US District Judge Sam Sparks noted “troubling aspects” of USADA’s case against Armstrong and a “perplexing” battle between USADA and the International Cycling Union over jurisdiction in the case, but despite his criticism of those bodies he was firm in his view that the US courts were not the place to decide the issue.
Armstrong, who has vehemently denied doping during his cycling career, had argued USADA lacked jurisdiction to pursue a case against him and claimed the agency’s arbitration process violated his rights under the US constitution.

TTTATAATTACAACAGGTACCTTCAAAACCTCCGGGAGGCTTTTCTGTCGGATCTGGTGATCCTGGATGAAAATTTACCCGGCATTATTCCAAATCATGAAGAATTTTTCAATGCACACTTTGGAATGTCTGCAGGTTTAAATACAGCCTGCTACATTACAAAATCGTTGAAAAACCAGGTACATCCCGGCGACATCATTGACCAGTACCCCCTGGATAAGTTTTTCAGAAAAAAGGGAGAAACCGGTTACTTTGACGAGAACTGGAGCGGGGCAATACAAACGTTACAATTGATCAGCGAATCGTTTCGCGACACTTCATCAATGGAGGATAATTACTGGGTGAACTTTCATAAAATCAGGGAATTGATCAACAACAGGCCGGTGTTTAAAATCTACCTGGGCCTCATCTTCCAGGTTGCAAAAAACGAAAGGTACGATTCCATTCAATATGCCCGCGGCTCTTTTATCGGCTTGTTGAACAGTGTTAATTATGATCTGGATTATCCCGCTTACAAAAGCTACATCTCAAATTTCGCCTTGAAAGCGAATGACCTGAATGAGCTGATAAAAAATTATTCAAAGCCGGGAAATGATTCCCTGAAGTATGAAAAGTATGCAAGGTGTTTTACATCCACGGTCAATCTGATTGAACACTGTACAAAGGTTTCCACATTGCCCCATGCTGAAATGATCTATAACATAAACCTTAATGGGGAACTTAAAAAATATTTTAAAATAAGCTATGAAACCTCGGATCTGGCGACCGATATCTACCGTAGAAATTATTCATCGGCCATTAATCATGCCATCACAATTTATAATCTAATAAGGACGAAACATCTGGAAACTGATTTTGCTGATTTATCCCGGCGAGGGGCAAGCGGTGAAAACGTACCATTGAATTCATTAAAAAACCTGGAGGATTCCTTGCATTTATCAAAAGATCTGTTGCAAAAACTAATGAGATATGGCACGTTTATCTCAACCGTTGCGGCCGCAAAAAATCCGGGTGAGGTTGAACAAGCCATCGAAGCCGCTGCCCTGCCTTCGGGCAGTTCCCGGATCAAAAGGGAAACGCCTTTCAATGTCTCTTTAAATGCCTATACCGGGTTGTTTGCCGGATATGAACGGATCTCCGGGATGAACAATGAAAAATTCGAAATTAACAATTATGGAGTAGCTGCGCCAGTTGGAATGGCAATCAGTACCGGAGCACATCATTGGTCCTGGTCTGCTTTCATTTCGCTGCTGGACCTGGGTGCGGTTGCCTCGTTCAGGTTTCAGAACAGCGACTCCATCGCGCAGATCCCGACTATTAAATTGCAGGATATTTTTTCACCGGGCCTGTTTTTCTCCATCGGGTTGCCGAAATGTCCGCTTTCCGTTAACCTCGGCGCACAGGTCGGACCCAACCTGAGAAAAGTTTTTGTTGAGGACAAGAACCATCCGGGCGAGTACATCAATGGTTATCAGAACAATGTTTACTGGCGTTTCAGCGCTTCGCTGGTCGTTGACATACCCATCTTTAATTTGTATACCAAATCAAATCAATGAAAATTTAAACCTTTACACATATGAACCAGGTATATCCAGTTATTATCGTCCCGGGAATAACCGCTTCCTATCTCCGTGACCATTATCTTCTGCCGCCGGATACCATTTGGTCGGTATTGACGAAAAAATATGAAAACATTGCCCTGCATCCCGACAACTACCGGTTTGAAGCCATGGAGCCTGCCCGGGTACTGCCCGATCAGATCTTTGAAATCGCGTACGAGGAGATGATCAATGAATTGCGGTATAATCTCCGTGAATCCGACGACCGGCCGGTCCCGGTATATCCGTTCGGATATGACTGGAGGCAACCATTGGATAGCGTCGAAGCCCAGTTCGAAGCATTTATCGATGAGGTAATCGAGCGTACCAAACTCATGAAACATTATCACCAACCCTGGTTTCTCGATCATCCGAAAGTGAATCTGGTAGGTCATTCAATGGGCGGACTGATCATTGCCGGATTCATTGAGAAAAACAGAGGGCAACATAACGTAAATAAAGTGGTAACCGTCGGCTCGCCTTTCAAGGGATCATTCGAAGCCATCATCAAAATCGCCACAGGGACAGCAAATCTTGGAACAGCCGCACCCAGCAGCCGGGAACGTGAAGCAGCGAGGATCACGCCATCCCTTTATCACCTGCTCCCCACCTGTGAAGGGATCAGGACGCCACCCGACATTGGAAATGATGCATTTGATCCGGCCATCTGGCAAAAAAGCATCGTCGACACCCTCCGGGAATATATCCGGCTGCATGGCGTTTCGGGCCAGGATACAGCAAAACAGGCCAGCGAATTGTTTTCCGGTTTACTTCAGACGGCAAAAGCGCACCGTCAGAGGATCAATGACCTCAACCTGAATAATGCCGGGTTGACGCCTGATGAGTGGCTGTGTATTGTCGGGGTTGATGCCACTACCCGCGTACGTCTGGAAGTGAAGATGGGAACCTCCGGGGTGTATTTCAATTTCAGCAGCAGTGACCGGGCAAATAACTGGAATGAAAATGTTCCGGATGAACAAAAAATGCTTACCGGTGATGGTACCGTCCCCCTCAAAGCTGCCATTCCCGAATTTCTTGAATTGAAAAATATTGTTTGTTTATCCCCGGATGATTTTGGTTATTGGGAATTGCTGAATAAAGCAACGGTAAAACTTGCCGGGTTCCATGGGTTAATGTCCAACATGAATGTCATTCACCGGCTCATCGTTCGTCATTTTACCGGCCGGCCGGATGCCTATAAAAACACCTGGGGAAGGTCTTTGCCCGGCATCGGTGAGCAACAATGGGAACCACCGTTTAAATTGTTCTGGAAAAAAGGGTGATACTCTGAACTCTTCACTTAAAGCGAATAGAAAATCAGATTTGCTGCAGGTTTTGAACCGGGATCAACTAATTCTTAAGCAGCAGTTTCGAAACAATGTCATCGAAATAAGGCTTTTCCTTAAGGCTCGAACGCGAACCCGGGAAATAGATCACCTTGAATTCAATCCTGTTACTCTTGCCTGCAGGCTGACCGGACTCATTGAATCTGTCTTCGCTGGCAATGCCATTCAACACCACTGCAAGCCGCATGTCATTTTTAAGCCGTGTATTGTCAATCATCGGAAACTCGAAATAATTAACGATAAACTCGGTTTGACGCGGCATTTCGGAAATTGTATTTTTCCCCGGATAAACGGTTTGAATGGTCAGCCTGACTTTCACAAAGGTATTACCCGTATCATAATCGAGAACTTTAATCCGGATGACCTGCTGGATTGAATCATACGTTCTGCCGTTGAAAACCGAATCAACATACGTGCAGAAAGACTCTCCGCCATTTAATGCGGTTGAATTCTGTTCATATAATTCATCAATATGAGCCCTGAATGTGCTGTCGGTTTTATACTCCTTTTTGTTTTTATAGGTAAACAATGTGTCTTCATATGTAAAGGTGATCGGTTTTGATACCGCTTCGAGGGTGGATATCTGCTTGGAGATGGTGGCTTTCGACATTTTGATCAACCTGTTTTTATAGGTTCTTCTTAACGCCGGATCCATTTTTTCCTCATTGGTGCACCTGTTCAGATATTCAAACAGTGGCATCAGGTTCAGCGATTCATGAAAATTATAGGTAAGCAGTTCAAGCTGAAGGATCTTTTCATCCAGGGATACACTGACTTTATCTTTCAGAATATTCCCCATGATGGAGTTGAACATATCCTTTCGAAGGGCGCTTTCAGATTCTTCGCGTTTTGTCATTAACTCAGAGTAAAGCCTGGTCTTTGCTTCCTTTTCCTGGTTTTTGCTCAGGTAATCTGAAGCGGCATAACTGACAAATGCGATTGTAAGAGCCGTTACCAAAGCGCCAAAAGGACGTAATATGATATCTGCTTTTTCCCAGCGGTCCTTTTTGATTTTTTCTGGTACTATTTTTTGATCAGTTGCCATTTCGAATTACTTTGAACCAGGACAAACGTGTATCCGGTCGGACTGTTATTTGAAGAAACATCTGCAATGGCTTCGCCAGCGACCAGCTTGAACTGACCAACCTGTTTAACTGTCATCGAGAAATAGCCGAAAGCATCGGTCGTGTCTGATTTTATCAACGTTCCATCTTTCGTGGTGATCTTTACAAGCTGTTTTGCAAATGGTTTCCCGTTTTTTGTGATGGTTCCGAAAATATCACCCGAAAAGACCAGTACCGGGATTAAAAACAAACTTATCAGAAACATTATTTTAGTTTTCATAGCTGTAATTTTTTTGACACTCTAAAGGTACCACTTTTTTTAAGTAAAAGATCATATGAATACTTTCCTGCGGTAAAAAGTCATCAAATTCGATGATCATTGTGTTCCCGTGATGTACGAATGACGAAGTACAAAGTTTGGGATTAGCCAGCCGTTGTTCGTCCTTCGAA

Sparks dismissed the lawsuit, filed in Armstrong’s hometown of Austin, Texas. Armstrong can appeal to a higher court, move on to arbitration with USADA — and perhaps eventually to the Court of Arbitration for Sport — or accept sanctions from the agency, which has charged Armstrong with doping during the years he won his Tour de France titles from 1999-2005. Penalties could include a lifetime ban from cycling and the loss of his Tour de France titles.
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